Performance Optimization - 9.5 [Cluster] Redundancy-pattern fault tolerance


While performing the cluster operation, the fault tolerance must be considered. For the single machine operation, if the machine fails, the operation fails. For the cluster operation, however, the failure of only a few nodes may not affect the cluster to continue working.

To be fault tolerant, redundancy must be used. If, as the situations discussed in the previous sections, each node only holds the data of one zone, then the failure of any node will cause the data to be incomplete, thereby making it impossible to perform proper calculation.

The esProc server can store the data of multiple zones at the same time. When a node fails, if all zones can be found on the remaining nodes, then the calculation can still proceed. However, it will increase the amount of tasks executed by some nodes, and the overall computing performance may also decrease.

Still, we take four zones as an example, and let each node hold two zones as follows:

101: zone 1, 2; 102: zone 2, 3; 103: zone 3, 4; 104: zone 4, 1

Let’s examine the previous code:

1 [“”,“”,…, “”]
2 =file(“orders.ctx”:[1,2,3,4],A1)

If all nodes run normally, the file() function in A2 will take zone 1 on 101, take zone 2 on 102,…, and take zone 4 on 104 to constitute a cluster file. If 103 fails, resulting in the failure in searching zone 3 on 103, it will continue to search on 104. If zone 3 is still not found, it will turn back to 101 to search, and will eventually find and take zone 3 on 102, and then take zone 4 on 104. As a result, the four zones of this cluster file will be taken from 101, 102, 102, and 104 respectively, and 102 will execute the operation of two zones.

Such scheme using the data by multiple times to implement fault tolerance is called the redundancy-pattern fault tolerance.

There is a problem here. According to our previous assumption that when each node holds only one zone, each zone of the multi-zone composite table of cluster can only correspond to unique node. But if there are redundant zones on the node, this correspondence is not unique. For example, we can take out four zones from 101, 102, 103 and 104 respectively, and we can also take the same zones from 104, 101, 102 and 103. For the single-table operation, how zones are distributed will not affect the calculation results, but for the multi-table association operation (like the homo-dimension tables association), a same zone distribution method is required to continue the operation, because zone 1 on 101 and zone 1 on 104 cannot be associated.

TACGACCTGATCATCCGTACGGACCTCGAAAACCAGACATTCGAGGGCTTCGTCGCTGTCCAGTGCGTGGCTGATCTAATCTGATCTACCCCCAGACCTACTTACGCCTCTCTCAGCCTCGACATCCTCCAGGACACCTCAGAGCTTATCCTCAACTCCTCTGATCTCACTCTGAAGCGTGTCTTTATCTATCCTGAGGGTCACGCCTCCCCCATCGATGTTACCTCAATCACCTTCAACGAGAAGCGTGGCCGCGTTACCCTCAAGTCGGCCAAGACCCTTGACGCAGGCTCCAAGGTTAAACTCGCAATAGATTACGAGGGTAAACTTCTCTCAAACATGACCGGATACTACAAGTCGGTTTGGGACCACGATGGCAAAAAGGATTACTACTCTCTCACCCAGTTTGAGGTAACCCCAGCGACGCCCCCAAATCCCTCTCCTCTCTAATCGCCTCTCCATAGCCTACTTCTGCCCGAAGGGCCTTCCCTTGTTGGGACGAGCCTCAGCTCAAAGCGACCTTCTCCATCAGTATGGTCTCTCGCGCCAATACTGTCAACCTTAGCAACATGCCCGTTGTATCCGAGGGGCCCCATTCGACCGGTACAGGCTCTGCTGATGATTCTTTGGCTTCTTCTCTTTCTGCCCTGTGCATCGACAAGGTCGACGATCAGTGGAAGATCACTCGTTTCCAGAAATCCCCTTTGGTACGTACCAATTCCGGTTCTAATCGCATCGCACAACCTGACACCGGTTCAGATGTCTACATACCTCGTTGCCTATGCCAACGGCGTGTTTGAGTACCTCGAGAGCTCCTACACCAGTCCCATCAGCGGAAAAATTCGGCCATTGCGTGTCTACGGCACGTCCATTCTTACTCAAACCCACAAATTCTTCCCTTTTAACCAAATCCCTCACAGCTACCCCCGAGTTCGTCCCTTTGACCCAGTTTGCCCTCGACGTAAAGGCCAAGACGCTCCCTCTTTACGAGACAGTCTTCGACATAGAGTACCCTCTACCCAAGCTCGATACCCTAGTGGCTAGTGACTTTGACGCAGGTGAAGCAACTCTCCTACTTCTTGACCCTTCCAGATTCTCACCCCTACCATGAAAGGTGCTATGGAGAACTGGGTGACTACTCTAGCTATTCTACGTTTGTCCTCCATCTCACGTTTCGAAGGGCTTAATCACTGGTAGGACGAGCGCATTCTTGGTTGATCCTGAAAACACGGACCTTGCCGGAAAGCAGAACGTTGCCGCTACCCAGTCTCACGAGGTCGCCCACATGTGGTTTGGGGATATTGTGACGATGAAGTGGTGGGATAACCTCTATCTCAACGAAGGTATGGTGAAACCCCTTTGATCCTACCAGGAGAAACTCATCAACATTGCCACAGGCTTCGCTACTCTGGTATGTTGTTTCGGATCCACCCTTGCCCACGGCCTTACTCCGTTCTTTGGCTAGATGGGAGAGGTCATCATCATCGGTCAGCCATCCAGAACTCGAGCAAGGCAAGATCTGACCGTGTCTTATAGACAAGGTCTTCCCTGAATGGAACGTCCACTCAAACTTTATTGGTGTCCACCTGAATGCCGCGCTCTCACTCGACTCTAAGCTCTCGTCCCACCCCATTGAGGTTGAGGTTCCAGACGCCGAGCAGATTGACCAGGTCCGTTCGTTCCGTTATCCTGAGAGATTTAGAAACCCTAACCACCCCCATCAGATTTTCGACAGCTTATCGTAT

1 [“”,“”,…, “”]
2 =file(“A.ctx”:[1,2,3,4],A1)
3 =file(“B.ctx”,A2)

The file() function can generate a new cluster file according to the known zone distribution scheme of a certain cluster file, and A3 will adopt the same zone distribution as A2. In this way, the association calculation can be performed based on the constituted cluster table.

Let’s continue to examine the distribution scheme just mentioned:

101: zone 1, 2; 102: zone 2, 3; 103: zone 3, 4; 104: zone 4, 1

If both 103 and 104 fail, not all zones can be found on 101 and 102, which makes it impossible to continue to calculate. In other words, such redundant distribution scheme only tolerates the failure of one node. It is found after a closer analysis that this scheme can continue to work when any node fails, but can’t work once any two nodes fail.

We call the fault tolerance of this distribution scheme as 1, while for the scheme with only one zone for one node in the previous example, its fault tolerance is 0. For the cluster with n nodes, if each node has all data, its fault tolerance is n-1. When the fault tolerance is k (the operation can still be performed after any k nodes fail; the cluster fails when k+1 nodes fail), the data is required to be duplicated by k times (that is, in addition to one original data, k more copies should be stored). The fault tolerance is sometimes called redundancy.

For the cluster with n nodes, we can simply use the loop distribution scheme to achieve k fault tolerance:

Node 1: zone 1, zone 2,…, zone k+1
Node 2: zone 2, zone 3,…, zone k+2
Node i: zone i, zone i+1,…, zone i+k
Node n: zone n, zone 1,…, zone k

where, zone m is equivalent to zone m-n when m>n.